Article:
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The film 12 Angry Men is trying to shed light on the errors and gaps in the criminal justice system. The film focuses on 12 men who all have different personalities that affect the case and the final verdict. The film touches on racism in the jury, grudges between families, and that the court could be “bought out”, but it does all of this in a fun and entertaining way.
The first problem the movie shows is racism. In this film the most prominent racism comes from juror #10. Right from the beginning of the film juror #10 is trying to see who is against him and who is with him. He states multiple times, “who stands where” which tells us that he is more of a hateful person. When he is asked about why he thinks the boy he is sending to die is guilty, he has one response every time. He states “he is one of them,” which we interpret that the defendant is not white and this is why he is voting guilty or mostly why. Later in the film he starts to rage at all the other jurors about the boy being guilty, because again “he is one of them” and they are killers. The other jurors decide they had enough with him and just walk from the table, which shows juror #10 that he is the odd man out with his beliefs. This is one moment in the film where it makes juror #10 realize that his opinions are compromising the case. This shows us, the audience, how with just one racist juror can dramatically affect the final outcome in a trail. If he didn’t change his mind the outcome of the case could have been different.
Grudges are also a prominent theme in this film. This trait is most dominate in Juror #3, who never really has had any proof of why the boy is guilty except for the points that Juror #4 has been discussing with the other jurors throughout the film. Juror #3 lightly informs us about his son who ran away from home in the beginning of the film, but it seems insignificant at the time. Towards the end of the film juror #3 goes off on a madman spree, yelling about how the boy has to be guilty. He then pauses and looks at his wallet where a picture of his son is and starts to cry. In the end he changes his vote from guilty to not guilty. What we infer from this is that he was holding a grudge against the defendant because his son ran away, not because the boy was guilty. He sees his son in the defendant and is taking it out on him. This situation could happen the way other around. Imagine juror #3 (the one who had a grudge) had a grudge on his dad, then he would be more inclined to vote in favor of the defendant. These grudges could cost someone their life if they are not tamed.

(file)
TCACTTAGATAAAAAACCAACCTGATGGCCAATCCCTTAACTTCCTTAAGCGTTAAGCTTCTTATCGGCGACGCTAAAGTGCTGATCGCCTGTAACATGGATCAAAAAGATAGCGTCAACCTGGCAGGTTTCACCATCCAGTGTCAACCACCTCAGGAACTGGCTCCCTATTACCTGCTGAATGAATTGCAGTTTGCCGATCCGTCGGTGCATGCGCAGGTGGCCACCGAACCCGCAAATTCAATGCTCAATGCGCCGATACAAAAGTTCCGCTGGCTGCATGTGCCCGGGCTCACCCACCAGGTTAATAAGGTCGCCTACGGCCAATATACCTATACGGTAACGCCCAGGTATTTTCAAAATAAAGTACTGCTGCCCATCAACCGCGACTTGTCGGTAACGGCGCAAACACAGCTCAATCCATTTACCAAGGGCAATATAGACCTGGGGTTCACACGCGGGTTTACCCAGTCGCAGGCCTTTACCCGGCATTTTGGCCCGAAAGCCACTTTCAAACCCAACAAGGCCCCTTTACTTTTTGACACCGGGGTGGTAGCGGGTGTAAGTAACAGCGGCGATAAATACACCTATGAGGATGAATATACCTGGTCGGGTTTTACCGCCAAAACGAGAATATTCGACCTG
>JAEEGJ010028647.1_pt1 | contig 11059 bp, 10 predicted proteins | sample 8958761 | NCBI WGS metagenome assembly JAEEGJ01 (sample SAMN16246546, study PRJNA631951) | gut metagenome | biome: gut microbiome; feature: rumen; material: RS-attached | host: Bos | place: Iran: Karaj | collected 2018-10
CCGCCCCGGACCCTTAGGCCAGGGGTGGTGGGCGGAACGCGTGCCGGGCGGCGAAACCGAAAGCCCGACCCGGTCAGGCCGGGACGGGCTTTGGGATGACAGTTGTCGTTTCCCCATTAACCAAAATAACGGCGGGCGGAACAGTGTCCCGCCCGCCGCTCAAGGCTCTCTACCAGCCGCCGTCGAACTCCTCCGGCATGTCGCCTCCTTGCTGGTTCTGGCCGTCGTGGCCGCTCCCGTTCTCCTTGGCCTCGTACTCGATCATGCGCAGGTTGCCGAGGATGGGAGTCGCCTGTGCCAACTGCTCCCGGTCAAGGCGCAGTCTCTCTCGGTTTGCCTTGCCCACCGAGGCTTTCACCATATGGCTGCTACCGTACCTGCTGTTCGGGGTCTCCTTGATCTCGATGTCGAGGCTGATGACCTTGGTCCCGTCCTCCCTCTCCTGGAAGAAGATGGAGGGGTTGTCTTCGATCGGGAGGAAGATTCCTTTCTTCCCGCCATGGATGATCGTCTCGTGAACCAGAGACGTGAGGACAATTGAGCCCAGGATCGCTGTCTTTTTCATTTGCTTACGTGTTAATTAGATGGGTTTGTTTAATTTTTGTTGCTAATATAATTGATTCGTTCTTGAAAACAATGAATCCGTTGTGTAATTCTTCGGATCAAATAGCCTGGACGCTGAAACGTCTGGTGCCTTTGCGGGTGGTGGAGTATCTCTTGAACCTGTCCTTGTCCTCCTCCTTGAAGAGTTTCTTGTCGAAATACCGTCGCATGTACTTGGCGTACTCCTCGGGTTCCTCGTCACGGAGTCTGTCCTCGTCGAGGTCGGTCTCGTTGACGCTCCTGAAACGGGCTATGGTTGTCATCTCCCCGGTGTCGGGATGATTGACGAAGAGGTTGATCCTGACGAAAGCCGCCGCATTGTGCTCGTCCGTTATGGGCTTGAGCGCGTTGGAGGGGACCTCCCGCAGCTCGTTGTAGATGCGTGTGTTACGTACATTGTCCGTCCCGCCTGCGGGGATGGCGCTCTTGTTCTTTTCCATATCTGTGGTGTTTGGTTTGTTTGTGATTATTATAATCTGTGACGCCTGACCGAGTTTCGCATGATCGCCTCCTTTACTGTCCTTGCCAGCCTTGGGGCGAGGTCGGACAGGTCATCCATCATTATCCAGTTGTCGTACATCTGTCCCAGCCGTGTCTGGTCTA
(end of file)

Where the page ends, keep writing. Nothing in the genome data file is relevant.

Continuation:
The amount of money might be the biggest thing to affect the trail. In the film one recurring discussion is why the defendant’s lawyer did not bring so many key points up. This message surfaces a lot in the film while the jurors are discussing the case. Their answer is because the attorney did not care because he was being paid so little. The jury talks to each other about how it was an unfair fight from the beginning, because the prosecution’s lawyer was fully engaged and the defendant’s was not. This shows us how much money can affect the outcome of any case no matter how big or small. If the defendant would have had more resources for his own lawyer, he might not of ever had the 11 to 1 vote guilty and juror #8 wouldn’t have had to be a “knight in shining armor.”
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